Set your app’s default username in Bot Users

2.) Remix the Botkit Slack App Starter Kit

Glitch is a fantastic tool for experimenting with bots without worrying about complex local development configurations. We’ve made it simple by creating a Slack App Starter Kit you can remix here:!/botkit-slack

Click “Remix This” to make it your own!

Click the name of the Glitch project and find Remix This. This will copy the Starter Kit into a new project that you can make your own.

Note: The Slack Starter Kit is also available on GitHub if you want to host it yourself:

3.) Add your keys to Glitch and run

Glitch safely stores your keys in an .env folder. Paste your clientId and clientSecret values in here. Don’t worry — if anyone remixes your project, your keys won’t be shared.

Once you’ve included your app credentials, click Show Live to get your bot server running. This will open Glitch’s instant hosting and deployment magic. You’ll need to have this server running for Slack to confirm your app’s endpoints and finish your configuration.

4.) Get your app talking to Slack

You’re almost there! Now you just need to get your environment variables set so your app can communicate with Slack and vice versa.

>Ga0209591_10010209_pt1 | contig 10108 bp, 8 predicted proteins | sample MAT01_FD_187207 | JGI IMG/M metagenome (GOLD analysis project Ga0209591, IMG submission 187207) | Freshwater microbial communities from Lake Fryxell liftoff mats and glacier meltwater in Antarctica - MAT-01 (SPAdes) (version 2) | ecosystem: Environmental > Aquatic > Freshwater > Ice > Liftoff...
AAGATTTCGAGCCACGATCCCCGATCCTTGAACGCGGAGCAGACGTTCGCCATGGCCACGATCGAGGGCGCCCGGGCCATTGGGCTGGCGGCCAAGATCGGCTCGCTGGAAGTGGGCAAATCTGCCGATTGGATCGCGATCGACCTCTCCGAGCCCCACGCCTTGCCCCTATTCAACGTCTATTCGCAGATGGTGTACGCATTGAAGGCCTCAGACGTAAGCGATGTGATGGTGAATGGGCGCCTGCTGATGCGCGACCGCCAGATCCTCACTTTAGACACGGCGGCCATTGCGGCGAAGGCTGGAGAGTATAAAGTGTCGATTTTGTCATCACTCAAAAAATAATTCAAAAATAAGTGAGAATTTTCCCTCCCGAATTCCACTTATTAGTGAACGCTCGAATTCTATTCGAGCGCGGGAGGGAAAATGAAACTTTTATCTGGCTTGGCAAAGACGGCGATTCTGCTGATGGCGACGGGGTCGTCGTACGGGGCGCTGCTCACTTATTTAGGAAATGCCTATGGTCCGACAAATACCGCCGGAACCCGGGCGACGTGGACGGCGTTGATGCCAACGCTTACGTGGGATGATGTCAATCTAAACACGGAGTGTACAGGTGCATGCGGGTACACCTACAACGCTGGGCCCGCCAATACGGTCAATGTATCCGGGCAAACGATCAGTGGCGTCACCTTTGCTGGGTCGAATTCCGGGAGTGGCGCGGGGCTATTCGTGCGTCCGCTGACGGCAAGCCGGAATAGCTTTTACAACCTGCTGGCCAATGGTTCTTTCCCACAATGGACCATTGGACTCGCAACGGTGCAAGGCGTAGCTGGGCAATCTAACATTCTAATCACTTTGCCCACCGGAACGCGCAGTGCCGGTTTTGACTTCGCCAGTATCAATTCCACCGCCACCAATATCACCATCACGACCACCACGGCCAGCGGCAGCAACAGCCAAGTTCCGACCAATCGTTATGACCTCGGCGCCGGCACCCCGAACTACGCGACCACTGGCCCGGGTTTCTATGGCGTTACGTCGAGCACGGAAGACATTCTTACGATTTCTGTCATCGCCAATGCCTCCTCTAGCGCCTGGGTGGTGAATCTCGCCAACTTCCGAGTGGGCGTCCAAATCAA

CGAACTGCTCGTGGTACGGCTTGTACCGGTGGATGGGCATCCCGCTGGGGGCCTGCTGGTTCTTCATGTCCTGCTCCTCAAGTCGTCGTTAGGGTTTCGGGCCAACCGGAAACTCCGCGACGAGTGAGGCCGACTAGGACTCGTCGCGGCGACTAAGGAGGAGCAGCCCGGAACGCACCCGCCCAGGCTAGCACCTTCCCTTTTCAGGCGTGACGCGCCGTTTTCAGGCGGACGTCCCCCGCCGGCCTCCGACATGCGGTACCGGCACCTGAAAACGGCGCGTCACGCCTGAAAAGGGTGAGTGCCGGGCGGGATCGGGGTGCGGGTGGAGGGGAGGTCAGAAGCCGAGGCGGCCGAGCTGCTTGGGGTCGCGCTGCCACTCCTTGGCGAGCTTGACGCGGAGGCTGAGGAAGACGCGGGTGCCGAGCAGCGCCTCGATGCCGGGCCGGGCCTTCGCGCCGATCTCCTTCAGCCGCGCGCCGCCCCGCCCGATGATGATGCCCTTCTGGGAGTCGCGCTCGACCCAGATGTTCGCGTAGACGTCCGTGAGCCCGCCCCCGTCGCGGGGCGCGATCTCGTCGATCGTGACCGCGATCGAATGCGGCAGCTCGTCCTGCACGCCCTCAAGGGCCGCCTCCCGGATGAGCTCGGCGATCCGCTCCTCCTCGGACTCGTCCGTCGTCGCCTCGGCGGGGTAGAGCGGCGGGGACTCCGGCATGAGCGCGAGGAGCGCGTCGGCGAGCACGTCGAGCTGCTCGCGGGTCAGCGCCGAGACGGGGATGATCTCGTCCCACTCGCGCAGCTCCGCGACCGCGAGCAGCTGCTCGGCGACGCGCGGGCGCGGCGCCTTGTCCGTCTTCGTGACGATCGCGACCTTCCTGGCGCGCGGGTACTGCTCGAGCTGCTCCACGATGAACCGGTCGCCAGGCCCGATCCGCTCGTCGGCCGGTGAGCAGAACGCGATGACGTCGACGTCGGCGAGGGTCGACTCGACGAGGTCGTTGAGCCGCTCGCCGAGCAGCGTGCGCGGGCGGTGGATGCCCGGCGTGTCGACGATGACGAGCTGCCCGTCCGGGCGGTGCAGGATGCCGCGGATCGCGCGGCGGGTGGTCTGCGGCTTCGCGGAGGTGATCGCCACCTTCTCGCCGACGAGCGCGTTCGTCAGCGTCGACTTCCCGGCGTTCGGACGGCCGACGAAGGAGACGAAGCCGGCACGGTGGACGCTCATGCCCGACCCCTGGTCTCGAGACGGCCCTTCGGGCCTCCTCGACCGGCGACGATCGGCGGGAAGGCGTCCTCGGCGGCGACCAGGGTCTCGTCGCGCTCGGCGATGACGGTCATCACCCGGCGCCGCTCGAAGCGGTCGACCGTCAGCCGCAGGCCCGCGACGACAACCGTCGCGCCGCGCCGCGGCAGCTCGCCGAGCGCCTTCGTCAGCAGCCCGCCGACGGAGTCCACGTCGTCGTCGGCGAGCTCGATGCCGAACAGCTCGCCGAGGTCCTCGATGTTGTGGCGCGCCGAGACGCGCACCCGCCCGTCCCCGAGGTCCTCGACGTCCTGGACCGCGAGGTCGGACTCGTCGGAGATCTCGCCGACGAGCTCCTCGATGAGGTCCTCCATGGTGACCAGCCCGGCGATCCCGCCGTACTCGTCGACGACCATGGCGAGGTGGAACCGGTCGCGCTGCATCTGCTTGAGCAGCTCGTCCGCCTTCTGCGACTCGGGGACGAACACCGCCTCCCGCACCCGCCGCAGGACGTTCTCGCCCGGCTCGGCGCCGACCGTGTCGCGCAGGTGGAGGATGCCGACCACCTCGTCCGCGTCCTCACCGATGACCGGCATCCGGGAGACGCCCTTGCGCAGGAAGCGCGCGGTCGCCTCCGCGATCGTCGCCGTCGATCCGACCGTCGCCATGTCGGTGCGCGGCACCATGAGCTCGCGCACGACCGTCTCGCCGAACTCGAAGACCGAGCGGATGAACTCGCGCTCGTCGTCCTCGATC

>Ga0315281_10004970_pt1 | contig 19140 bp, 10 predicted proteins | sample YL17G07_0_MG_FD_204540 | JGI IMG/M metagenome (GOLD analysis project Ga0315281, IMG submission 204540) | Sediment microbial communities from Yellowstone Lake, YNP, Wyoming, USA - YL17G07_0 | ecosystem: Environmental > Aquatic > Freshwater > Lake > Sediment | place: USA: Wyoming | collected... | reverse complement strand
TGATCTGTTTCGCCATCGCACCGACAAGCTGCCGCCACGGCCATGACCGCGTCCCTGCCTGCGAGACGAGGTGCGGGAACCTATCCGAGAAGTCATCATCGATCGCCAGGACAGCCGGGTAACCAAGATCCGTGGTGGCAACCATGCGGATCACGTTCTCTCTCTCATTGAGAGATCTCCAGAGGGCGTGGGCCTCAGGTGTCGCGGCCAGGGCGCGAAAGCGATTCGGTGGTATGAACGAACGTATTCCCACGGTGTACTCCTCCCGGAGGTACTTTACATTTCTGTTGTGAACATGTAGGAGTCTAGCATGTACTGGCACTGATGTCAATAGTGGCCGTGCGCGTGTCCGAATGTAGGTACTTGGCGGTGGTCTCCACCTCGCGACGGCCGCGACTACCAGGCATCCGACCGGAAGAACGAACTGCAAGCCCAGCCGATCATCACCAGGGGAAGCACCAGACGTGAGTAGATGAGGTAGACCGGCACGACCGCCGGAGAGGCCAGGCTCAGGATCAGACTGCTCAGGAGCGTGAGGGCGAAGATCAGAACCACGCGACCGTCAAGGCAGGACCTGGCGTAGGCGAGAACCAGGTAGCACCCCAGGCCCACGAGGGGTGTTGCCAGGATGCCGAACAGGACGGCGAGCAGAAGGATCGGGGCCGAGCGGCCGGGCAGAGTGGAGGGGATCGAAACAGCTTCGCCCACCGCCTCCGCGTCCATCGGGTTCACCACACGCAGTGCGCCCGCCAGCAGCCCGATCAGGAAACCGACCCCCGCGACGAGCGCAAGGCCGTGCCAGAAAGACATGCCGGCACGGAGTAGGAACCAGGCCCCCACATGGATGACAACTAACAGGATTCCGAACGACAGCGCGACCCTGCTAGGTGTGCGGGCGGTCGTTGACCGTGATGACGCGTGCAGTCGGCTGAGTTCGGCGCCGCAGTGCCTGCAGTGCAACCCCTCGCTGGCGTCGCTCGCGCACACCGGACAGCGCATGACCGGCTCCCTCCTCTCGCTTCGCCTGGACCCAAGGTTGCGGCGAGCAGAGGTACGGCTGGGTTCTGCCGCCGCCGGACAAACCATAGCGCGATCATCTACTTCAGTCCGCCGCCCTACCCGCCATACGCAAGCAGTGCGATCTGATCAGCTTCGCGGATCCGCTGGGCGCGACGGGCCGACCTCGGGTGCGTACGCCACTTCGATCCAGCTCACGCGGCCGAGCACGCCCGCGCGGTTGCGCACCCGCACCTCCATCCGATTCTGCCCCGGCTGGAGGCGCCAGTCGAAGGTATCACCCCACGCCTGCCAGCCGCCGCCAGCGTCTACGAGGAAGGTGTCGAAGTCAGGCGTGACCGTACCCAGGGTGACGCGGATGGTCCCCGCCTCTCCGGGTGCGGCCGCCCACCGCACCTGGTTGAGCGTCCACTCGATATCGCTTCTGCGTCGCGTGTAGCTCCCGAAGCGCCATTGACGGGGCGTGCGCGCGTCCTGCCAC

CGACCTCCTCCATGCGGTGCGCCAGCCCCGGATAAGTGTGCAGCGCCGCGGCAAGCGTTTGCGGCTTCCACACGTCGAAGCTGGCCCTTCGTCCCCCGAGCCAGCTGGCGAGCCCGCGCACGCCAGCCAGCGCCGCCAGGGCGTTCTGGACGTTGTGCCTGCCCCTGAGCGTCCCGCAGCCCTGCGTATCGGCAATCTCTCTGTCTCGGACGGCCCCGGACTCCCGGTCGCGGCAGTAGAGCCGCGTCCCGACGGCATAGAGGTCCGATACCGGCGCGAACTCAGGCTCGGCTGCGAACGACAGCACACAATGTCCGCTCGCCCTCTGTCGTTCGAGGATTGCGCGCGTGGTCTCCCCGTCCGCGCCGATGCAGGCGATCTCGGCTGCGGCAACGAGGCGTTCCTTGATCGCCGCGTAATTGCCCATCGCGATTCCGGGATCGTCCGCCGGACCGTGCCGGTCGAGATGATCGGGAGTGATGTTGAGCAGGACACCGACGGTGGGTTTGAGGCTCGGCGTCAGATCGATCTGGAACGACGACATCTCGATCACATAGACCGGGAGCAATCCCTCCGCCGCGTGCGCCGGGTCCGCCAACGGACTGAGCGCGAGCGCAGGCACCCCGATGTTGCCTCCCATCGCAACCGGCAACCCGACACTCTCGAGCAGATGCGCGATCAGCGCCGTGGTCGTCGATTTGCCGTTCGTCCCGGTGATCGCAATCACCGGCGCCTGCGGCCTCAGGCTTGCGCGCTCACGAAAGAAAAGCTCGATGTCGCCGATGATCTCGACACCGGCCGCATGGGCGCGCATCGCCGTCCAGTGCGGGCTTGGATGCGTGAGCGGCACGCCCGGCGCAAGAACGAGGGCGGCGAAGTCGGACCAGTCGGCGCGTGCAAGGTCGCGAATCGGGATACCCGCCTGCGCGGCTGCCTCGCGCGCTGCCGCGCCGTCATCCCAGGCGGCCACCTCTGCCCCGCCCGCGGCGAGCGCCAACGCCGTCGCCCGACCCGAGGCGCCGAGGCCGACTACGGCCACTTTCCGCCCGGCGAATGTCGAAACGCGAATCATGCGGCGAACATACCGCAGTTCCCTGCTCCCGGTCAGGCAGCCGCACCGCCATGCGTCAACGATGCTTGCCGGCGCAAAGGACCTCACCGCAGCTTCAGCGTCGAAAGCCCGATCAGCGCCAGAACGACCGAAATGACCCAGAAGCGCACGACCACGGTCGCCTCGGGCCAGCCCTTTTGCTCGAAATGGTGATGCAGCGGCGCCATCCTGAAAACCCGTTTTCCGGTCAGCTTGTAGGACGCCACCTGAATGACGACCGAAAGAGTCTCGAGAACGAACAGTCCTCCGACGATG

Configure permissions

Return to your Slack app settings and navigate to OAuth & Permissions. There, paste in your Redirect URL, which is your own, remixed Glitch URL plus “/oauth”, like this example:

Copy that URL from your browser window and paste into your settings.

Save your changes and confirm your Redirect URL to continue.

Add a Bot User

Create a username and enable the Online notifier in the Bot Users section.

Enable Interactive Messages

You’ll want to enable Interactive Messages for your app, so go ahead and do that too. That will be your Glitch URL, followed by “/slack/receive”:

Type that URL into the Request URL field to enable Interactive Messages.

Enable and subscribe to Slack events

Now you can head over to Event Subscriptions and flip that toggle to enable Slack events! Here, you’ll paste in the same Request URL you used for Interactive Messages.